February 2007


A Use for Those Old 802.11b WiFi Access Points

If you are like me, you probably have your old (and slow) 802.11b Access Point lying around somewhere.

If you have a Nintendo DS or Sony PSP portable gaming console, you might want to dust off the old 802.11b WAP and put it to use. Neither the DS nor the PSP support WPA encryption. So, you probably can’t use it with the 802.11g WAP you use for your notebook. They do, however, support WEP. So, you can dust off your WAP, put it on a different LAN segment (something like IPcop might do the trick) and use it exclusively for portable gaming net access.

Mobile Devices
Portable Gaming

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More ActiveSync 4.5 Annoyances

ActiveSync 4.5 Connection SettingsMore ranting and grumblings from this blog. Sorry ’bout that.

When you install ActiveSync 4.5, it deletes all your existing Windows Mobile device partnerships. But, wait, that’s not all. If you previously synced wirelessly using Bluetooth (Microsoft removed the option to sync via WiFi way back in AS40), you have to rebuild that set of connection settings too.

This means you need to verify which serial port the Bluetooth adapter on your PC is using (COM4 in my case), set it, set the desktop BT to discoverable, then head back to your Pocket PC to BT pair with the desktop (or notebook). You should probably delete your old BT pairing setting before setting up the Pocket PC.

Mobile Devices
Pocket PC/Phone Edition
Windows Mobile

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Copying Your Outlook Data from One PC to Another

Outlook 2003 Folder locationI upgraded one of my PCs from Windows XP Media Center Edition to Windows Vista Ultimate Edition last month. However, that PC was not my main PC (the one I sync my Windows Mobile devices to). If you go back through this blog, you’ll find that I did sacrifice a WM Smartphone to sync with the Vista box to test Windows Mobile Device Center (WMDC). So, how did I get the data over to the Vista box for testing? I just copied the files over. There are a number of ways to find where your Outlook.pst and other Outlook files are stored. Here’s how I do it (since I can never remember where it is from one time to another).

  • Start Outlook 2003
  • Click on File, then Open, the Outlook Data File.
  • Click on the pull-down menu at the top left
  • Note the path for your Outlook files
  • Exit Outlook
  • Copy the files to a thumb drive or some other sufficiently large storage device. If you use Outlook for email (I don’t), it may be large. If you don’t use it for email, it will probably fit on a small thumb drive. My Outlook.pst is just a bit over 5MB large. And, I turned off archiving.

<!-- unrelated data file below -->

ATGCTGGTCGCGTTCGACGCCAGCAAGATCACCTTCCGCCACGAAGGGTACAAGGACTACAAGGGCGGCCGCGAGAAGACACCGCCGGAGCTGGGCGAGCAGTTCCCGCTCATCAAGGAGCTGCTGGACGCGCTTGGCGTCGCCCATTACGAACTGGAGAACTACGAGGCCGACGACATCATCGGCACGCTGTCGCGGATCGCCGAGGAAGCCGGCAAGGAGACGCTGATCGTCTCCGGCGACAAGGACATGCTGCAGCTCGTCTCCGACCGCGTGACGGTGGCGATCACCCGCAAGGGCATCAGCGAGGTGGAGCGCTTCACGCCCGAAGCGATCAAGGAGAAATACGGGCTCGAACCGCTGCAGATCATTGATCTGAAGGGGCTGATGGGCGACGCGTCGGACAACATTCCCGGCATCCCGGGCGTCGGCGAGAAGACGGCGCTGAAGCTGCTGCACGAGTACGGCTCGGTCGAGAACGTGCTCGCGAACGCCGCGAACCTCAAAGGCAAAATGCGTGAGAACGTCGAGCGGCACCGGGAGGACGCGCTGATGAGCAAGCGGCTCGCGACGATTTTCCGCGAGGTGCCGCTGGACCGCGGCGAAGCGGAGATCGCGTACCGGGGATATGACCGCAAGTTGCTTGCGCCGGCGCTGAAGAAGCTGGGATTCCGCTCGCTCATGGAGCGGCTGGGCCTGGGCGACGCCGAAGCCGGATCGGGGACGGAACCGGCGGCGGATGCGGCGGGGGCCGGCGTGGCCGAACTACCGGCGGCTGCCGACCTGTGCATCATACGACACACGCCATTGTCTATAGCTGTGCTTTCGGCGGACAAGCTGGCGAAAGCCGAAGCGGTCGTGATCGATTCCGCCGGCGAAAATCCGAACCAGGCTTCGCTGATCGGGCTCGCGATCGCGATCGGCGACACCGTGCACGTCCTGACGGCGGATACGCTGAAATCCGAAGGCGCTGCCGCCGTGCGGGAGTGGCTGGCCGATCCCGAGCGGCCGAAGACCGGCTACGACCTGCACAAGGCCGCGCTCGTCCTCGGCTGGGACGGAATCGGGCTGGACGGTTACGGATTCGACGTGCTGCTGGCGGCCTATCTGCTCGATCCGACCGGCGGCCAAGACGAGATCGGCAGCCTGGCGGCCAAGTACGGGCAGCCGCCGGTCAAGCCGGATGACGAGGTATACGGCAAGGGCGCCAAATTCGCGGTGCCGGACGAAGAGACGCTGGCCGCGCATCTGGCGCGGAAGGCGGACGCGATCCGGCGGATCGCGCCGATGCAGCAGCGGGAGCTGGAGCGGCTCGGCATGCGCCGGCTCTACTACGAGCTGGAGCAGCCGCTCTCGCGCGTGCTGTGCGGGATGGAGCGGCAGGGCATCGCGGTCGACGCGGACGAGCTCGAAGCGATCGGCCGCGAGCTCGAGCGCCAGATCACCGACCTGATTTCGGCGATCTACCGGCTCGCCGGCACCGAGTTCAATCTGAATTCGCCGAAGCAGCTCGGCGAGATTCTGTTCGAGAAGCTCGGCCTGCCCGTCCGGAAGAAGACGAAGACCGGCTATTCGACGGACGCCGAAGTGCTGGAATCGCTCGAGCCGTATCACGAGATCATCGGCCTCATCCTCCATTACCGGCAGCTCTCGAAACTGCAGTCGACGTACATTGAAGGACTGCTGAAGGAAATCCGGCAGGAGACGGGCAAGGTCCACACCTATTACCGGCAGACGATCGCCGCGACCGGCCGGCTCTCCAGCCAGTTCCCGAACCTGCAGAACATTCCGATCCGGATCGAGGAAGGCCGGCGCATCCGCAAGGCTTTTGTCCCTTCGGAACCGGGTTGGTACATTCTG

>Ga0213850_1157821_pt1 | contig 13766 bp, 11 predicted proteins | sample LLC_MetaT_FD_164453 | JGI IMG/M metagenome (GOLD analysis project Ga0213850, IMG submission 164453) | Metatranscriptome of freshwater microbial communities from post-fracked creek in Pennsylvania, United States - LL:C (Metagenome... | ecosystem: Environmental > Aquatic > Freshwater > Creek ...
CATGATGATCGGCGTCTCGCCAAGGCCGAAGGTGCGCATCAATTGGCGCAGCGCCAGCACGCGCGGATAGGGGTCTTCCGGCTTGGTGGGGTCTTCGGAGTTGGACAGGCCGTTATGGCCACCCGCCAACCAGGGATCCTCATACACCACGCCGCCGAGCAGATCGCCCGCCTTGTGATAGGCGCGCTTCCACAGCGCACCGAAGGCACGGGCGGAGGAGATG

• Make sure Outlook 2003 (or 2007) on the Windows Vista PC is activated and ready to go.

I took my Outlook 2003 Outlook.pst file and plopped it in the Outlook 2007 folder on my Windows Vista PC. This migration process seemed to work fine for me. Your mileage may vary.

Mobile Devices
Pocket PC/Phone Edition
Smartphone
Windows Mobile

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MyCalculator: Free Calculator for Pocket PCs

Each time I look at the calculator Microsoft provides on the Pocket PC or Smartphone, I am amazed at the fact that they have not improved it one bit in over a decade. The Pocket PC is a natural form factor for a great calculator. Fortunately, there are a number of freeware solutions available. Here’s one you might want to take a look at…

MyCalculator

There are versions for Windows Mobile, Windows, and Palm OS.

Mobile Devices
Pocket PC/Phone Edition
Windows Mobile

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ActiveSync 4.5 Ate my Device Partnerships!

Although I have a PC setup running Windows Vista Ultimate Edition and the new Windows Mobile Device Center (ActiveSync replacement), my main PC that syncs with most of my Windows Mobile devices runs Windows XP Media Center. Since…

Microsoft ActiveSync 4.5

…was released for those of us still syncing Pocket PCs and Smartphones with XP, I decided to upgrade from 4.2 to 4.5 today. No problem right? Simple upgrade, right? Wrong…

The upgrade process itself went smoothly. However, when I brought up ActiveSync 4.5 (without any WM device attached to the PC), I noticed it had lost all of its device partnerships! This meant that I had to re-partner every device. The pre-Windows Mobile 5 devices partnered quickly as usual. However, because Windows Mobile 5 devices keep their PIM data in slow non-volatile RAM, the partnership for WM5 boxes took forever. I’m talking what seemed like 5 to 10 minutes per device.

The Windows Mobile platform is over 10 years old now. This sort of problem should have stopped happening during the last century. ActiveSync continues to be a user-hostile application and continues to earn its nickname of ActiveStink. Let’s hope its successor, WMDC, doesn’t earn its own pejorative nickname.

Mobile Devices
Pocket PC/Phone Edition
Smartphone
Windows Mobile

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Hotmail Push Email for Windows Mobile 6

So, this push-email (made popular by the RIMM Blackberry) is all good and well. But, you are a Windows Mobile device user and do NOT use an Exchange Server for your email. So, big deal. Right?

Well, it turns out that push-email can be had with the free Hotmail service from Microsoft and the upcoming Windows Mobile 6 devices. Here’s a link to an article on the MSDN Blogs that describes how to set up a free push-email service.

Push Email with Windows Live Hotmail and Windows Mobile 6.0

Mobile Devices
Pocket PC/Phone Edition
Smartphone
Windows Mobile

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